Mouse elbow can be prevented by making simple adjustments to work practices. Learn more from Singapore General Hospital (SGH) Department of Physiotherapy.
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Mouse elbow is an occupational hazard especially with office workers who use the computer for prolong hours. Muscles in the forearm remain in contracted state when the hand is constantly gripping and shifting the computer mouse and/or when both hands are repetitively typing on the keyboard.
How can I reduce my risk of getting lateral epicondylitis?
Organise your workstation to minimise overreaching. Place your mouse and frequently used items close to you to keep reaching distances to a minimum. This reduces the load placed on your forearm muscles and upper limbs.
Ensure adequate forearm support when using the mouse/keyboard. You can click in comfort by ensuring your forearm is well supported on the table. Proper technique and ergonomics are critical in avoiding overuse injuries.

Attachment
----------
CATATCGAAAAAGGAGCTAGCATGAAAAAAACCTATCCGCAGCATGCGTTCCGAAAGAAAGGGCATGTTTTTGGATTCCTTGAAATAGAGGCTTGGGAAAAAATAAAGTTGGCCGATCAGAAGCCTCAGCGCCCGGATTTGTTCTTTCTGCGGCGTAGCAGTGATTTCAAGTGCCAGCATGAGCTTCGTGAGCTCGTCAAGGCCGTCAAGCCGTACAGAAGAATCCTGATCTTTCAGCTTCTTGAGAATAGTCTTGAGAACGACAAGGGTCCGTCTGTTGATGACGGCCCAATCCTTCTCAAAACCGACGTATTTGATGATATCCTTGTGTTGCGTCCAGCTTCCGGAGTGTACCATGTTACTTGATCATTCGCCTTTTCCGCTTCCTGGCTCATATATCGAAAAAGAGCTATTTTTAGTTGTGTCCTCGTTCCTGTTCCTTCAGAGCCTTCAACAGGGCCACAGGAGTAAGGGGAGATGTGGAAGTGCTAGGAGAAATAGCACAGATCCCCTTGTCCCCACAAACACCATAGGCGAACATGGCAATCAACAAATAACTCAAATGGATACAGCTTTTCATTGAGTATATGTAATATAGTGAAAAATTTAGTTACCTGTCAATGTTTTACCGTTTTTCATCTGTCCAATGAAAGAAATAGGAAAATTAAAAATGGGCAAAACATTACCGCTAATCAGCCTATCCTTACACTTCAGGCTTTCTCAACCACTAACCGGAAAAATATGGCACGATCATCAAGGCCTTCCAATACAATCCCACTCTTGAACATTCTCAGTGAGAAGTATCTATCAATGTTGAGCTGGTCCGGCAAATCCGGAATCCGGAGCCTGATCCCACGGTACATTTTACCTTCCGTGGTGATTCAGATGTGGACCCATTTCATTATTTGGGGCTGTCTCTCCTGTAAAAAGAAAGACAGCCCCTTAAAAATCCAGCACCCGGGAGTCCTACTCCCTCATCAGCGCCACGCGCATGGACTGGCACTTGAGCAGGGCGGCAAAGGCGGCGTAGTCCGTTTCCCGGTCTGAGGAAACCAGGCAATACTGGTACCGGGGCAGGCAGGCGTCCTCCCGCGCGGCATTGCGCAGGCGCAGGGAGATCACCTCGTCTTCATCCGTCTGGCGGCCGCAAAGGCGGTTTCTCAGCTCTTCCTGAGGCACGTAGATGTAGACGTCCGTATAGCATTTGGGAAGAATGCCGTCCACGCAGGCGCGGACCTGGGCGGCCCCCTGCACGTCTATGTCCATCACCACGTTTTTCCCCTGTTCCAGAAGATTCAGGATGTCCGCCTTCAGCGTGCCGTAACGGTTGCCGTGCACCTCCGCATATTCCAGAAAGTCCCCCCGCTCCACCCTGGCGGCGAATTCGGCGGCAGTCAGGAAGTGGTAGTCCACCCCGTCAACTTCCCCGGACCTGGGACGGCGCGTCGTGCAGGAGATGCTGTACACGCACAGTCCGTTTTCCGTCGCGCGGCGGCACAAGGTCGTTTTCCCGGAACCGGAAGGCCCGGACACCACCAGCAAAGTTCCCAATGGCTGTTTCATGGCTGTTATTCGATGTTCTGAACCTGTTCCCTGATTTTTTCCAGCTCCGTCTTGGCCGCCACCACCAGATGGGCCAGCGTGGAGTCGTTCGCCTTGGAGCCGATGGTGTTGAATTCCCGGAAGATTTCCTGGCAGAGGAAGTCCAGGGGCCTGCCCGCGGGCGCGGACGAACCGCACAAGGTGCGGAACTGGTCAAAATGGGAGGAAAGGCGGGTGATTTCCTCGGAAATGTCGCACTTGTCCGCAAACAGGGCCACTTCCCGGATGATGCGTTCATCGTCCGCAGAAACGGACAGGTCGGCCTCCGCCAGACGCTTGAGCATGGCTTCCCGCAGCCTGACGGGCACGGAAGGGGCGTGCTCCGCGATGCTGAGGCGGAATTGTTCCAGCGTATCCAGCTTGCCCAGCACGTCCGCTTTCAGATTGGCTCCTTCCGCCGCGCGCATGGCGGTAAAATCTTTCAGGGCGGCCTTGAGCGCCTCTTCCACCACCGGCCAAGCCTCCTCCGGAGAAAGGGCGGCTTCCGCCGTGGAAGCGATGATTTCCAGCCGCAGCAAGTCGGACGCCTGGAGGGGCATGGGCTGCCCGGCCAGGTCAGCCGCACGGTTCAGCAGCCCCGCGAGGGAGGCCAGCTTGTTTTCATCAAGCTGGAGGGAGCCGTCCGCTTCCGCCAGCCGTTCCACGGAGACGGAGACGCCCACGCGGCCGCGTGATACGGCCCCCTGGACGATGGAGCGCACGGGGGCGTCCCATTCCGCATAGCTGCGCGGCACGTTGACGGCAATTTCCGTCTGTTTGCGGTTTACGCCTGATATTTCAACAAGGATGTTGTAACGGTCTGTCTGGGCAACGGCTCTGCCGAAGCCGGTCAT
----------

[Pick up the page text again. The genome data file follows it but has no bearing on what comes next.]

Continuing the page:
Use your arm, not just your wrist, to move the mouse. Choose a mouse that fits the size of your hand comfortably and is as flat as possible to reduce wrist strain. Keep your fingers relaxed while typing and using a mouse. Avoid a hard grasp of your mouse or pounding the keyboard with unnecessary force.
Vary your tasks. Intersperse non-computer tasks with your keyboarding/mousing work. This will prevent muscle fatigue, joint stiffness, as well as limit the intensity of the computer work.
Get up, stretch and walk around periodically. Try to move at least once, every 30 to 60 minutes of continuous work in static postures. This is good for your vision, your cardiovascular health, your muscles and it also gives your mind a rest. This is probably the best thing you can do to protect yourself after ensuring that your workstation is properly set up.
Engage in regular physical activity. A healthy and fit body is more resilient to the ergonomic stressors of a sedentary lifestyle. Regular physical activity is also key when it comes to reducing the risk of chronic diseases, prolonging life and enhancing the quality of life. Aim for 150 minutes of physical activity a week.
If you’ve done all of the above and your elbow pain persists, it may be time to consider reducing the time you spend at the computer. Good work practices last a lifetime!